One year after Oak Creek tragedy, fight to end discrimination continues
On August 5, the one year anniversary of the shooting of Sikh worshipers in a Gurdwara, CAIR-Chicago wishes to extend our continued condolences to the Sikh community of Oak Creek, Wisconsin. This atrocity brought to national attention that incidences of discrimination and hate crimes against Sikhs, Muslims, and Hindus has risen by more than 60% since 2000. Throughout the year since, activists and community members organized efforts to demand necessary changes in order to better track, and thus combat, hate crimes and domestic terrorism. On September 19, 2012 the US Senate held a special hearing to address such issues, and after a month of lobbying from the Sikh Coalition, Senator Dick Durbin and over 100 members of Congress decided to support a bipartisan policy reformation.
In June 2013, the Advisory Policy Board, which advises the FBI on statistical issues like Uniform Crime Reporting, “recommended that the FBI Director add a number of categories in its tracking of hate crimes - including offenses committed against Sikh, Hindu, Arab, Buddhist, Mormon, Jehovah's Witness and Orthodox Christian individuals. Director Mueller approved this recommendation." said Attorney General Eric Holder. These amendments will be officially implemented in 2015.
To at-risk communities that were previously unacknowledged in hate crime statistics, such as Sikhs, Hindus, and Arabs, these changes statistically recognize any heinous act against them, putting the Federal government in a position where they must treat these hate crimes as what they are, and do something to reduce the growing frequency with which these incidences occur.
Attorney General Erik Holder wrote on his Justice Blog that, “Having accurate information allows law enforcement leaders and policymakers to make informed decisions about the allocation of resources and priorities—decisions that impact real people, and affect public safety in every neighborhood and community. Today, I am proud to report that we have taken steps to collect this information.”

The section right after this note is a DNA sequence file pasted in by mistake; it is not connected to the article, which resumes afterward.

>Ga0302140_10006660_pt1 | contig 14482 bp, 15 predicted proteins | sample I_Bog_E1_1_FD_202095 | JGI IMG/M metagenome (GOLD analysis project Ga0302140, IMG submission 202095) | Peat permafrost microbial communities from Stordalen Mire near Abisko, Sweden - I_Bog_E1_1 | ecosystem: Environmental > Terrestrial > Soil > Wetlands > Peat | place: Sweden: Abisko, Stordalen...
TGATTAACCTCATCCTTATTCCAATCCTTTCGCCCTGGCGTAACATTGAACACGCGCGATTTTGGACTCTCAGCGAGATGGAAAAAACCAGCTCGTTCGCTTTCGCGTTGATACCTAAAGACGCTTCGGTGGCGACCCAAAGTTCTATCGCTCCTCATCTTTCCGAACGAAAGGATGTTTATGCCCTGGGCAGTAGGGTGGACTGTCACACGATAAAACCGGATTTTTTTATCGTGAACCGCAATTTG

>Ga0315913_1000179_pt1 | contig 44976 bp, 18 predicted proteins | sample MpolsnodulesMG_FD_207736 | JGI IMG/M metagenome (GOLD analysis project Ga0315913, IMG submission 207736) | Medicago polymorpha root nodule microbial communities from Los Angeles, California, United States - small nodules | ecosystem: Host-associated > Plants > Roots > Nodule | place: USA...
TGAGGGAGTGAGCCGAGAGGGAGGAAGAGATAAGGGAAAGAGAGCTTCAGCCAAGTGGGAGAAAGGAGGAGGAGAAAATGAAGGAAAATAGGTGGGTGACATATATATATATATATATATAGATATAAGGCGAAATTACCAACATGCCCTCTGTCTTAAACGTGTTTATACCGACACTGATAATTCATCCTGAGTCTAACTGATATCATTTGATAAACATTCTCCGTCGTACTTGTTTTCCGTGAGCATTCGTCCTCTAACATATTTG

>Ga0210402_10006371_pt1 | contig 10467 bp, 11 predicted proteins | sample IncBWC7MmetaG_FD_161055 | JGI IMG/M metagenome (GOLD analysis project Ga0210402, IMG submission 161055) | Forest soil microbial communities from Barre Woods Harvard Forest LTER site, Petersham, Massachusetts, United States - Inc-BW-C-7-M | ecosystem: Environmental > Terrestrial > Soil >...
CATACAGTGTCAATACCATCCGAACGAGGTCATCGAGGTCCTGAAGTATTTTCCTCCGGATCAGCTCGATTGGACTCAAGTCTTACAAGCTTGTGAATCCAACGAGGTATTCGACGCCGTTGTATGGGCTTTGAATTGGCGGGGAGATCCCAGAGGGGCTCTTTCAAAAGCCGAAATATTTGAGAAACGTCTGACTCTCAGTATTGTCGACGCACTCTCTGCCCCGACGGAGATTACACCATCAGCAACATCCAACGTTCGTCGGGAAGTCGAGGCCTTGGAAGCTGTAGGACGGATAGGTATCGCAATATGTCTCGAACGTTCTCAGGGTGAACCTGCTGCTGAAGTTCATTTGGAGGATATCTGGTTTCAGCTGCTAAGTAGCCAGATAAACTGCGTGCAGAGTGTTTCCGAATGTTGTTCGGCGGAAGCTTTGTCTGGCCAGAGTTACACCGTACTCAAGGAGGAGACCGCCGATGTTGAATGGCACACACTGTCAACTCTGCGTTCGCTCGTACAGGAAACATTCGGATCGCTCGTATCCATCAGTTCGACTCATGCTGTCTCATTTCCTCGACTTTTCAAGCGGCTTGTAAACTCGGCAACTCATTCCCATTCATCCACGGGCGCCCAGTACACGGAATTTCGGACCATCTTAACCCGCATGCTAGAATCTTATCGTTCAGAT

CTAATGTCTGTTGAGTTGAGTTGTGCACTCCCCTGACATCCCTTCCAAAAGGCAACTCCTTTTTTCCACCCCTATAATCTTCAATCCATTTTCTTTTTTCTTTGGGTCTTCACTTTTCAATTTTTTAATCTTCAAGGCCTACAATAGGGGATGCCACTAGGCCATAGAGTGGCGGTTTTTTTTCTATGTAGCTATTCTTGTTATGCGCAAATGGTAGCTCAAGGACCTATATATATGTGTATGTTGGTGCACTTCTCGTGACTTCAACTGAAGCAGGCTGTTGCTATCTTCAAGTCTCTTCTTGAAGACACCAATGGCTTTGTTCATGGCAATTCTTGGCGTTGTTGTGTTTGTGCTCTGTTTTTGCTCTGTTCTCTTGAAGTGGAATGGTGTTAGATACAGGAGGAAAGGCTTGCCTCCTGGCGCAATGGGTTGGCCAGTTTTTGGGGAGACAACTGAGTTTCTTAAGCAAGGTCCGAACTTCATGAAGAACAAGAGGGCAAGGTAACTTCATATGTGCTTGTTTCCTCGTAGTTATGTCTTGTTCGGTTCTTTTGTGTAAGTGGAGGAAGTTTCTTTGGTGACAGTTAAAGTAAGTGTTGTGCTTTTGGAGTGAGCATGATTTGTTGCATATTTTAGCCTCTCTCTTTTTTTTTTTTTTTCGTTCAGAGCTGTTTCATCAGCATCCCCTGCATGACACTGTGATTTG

Over the past year, CAIR Chicago, the Sikh community, and the South Asian-American community also joined together to locally secure the passage of Illinois House Resolution 1193, which was adopted on November 27, 2012. The resolution addresses violent attacks on Muslim, South Asian, and Sikh Americans, as well as other minorities, and denounces hate crimes and hateful political rhetoric.
On December 16, 2012 CAIR Chicago Executive Director Ahmed Rehab and Staff Attorney Rabya Khan participated in a press conference for the resolution and a community commemoration of the August massacre. The event was organized by South Asian American Policy & Research Institute (SAAPRI) and the Sikh Religious Society (SRS), and hosted by the Gurdwara Sahib in Palatine Illinois.
Travesties like the shooting on August 5, 2012 remind us that in order to secure the rights and protect the civil liberties of one marginalized group, we must do so for all Americans. When dealing with these hate crimes the Federal government altered their methodology used to track hate crimes against Sikhs, but this also included statistical inclusion for six other minorities.
The Illinois resolution adopted prohibits hateful speech and actions against, not just Sikhs, but other minorities. As a result of this particular tragedy, different factions and agencies united to better deal with and prevent subsequent crimes against any group.
One year since this tragedy, American Muslims are proud to be standing with their Sikh brothers and sisters in the ongoing fight to end discrimination.